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Uber uses data-mining to identify and block riders who may be cops, investigators or regulators

Greyball is Uber’s codename for a program that tries to predict which new signups are secretly cops, regulators or investigators who could make trouble for the company, deployed in “Boston, Paris and Las Vegas, and in countries like Australia, China and South Korea” where the company was fighting with the authorities.
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This robot spy dog is like 'Westworld' for animals

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If it looks like a dog, walks like a dog, and barks like a dog, it’s a robot built to spy on real dogs by making those dogs trust it so much they don’t realize their entire lives are being recorded. 

Surveillance, Westworld-style! 

In order to get a better understanding of how wild dogs do wild dog things, the folks at PBS’ Spy in the Wild put a life-like creature out in the, uh, wild, and waited for other wild dogs to come sniffing.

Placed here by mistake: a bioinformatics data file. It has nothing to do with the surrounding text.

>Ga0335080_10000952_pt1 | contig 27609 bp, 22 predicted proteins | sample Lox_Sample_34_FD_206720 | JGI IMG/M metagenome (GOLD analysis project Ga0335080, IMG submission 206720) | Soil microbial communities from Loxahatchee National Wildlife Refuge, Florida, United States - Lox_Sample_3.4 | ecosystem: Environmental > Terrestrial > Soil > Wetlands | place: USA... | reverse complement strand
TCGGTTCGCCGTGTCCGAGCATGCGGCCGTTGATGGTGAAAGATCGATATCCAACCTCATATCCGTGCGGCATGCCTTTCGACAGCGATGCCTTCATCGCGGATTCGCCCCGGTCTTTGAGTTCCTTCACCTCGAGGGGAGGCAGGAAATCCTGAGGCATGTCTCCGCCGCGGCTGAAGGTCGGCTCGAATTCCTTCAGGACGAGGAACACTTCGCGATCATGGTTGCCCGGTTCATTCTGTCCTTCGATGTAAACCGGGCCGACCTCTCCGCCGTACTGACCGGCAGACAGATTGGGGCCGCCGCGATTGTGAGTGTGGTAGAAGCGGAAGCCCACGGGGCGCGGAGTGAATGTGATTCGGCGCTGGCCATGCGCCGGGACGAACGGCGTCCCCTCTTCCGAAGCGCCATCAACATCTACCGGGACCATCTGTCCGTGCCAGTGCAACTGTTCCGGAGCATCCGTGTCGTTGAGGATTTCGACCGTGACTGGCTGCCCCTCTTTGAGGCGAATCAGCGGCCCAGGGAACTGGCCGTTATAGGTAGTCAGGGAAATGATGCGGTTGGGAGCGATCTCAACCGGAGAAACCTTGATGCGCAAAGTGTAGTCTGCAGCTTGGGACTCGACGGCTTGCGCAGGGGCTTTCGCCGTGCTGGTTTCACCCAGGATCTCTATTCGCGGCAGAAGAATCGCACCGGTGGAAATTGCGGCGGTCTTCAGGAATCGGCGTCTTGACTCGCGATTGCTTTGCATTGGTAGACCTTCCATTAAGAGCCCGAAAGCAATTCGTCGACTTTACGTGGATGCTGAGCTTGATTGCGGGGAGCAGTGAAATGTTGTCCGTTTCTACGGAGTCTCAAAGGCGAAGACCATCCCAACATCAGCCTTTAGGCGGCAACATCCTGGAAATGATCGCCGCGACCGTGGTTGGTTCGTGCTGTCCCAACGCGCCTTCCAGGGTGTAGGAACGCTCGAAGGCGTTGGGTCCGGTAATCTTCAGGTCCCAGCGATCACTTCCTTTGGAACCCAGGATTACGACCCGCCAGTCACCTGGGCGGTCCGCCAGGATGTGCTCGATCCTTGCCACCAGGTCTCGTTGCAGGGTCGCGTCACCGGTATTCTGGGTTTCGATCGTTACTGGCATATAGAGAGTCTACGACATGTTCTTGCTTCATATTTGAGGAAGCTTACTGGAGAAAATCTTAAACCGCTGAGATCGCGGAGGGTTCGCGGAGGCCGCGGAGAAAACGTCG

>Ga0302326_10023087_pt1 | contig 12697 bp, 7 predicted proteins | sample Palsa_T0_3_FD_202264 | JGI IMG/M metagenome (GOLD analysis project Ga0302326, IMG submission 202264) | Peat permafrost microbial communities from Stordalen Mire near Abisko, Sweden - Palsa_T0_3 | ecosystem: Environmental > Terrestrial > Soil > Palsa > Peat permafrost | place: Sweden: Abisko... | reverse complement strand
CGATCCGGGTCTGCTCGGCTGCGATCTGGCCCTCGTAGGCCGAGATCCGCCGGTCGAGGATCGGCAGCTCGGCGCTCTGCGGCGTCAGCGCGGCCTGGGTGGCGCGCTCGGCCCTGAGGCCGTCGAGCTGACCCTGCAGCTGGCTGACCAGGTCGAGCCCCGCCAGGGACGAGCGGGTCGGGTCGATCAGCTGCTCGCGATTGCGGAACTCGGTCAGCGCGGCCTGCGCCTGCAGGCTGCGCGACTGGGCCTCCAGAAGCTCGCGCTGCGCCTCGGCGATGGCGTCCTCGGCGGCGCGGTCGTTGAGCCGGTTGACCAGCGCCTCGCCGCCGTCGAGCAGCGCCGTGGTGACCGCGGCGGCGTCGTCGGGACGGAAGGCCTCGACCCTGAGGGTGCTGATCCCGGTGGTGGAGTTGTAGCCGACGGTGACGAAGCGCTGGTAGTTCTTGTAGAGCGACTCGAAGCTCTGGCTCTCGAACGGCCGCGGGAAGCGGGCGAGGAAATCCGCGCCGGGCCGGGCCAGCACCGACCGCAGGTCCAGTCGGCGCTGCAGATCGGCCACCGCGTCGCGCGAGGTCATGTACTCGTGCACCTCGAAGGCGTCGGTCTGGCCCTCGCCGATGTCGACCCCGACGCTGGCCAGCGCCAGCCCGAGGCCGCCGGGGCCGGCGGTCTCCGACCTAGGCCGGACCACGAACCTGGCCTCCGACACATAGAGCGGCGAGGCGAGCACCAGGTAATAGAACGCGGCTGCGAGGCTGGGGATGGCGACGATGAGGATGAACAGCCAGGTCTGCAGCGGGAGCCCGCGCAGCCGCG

The robot, equipped with 24 moving parts, cocks its head and stretches and yips just like you’d expect a wild dog to, and its flesh-and-blood counterparts don’t seem to be able to tell the difference. Aside from the lifeless eyes, “spy pup” is kinda cute.  Read more…

More about Westworld, Robot, Surveillance, Spy In The Wild, and Spy

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This robot spy dog is like 'Westworld' for animals

TwitterFacebook

If it looks like a dog, walks like a dog, and barks like a dog, it’s a robot built to spy on real dogs by making those dogs trust it so much they don’t realize their entire lives are being recorded. 

Surveillance, Westworld-style! 

In order to get a better understanding of how wild dogs do wild dog things, the folks at PBS’ Spy in the Wild put a life-like creature out in the, uh, wild, and waited for other wild dogs to come sniffing. 

The robot, equipped with 24 moving parts, cocks its head and stretches and yips just like you’d expect a wild dog to, and its flesh-and-blood counterparts don’t seem to be able to tell the difference. Aside from the lifeless eyes, “spy pup” is kinda cute.  Read more…

More about Westworld, Robot, Surveillance, Spy In The Wild, and Spy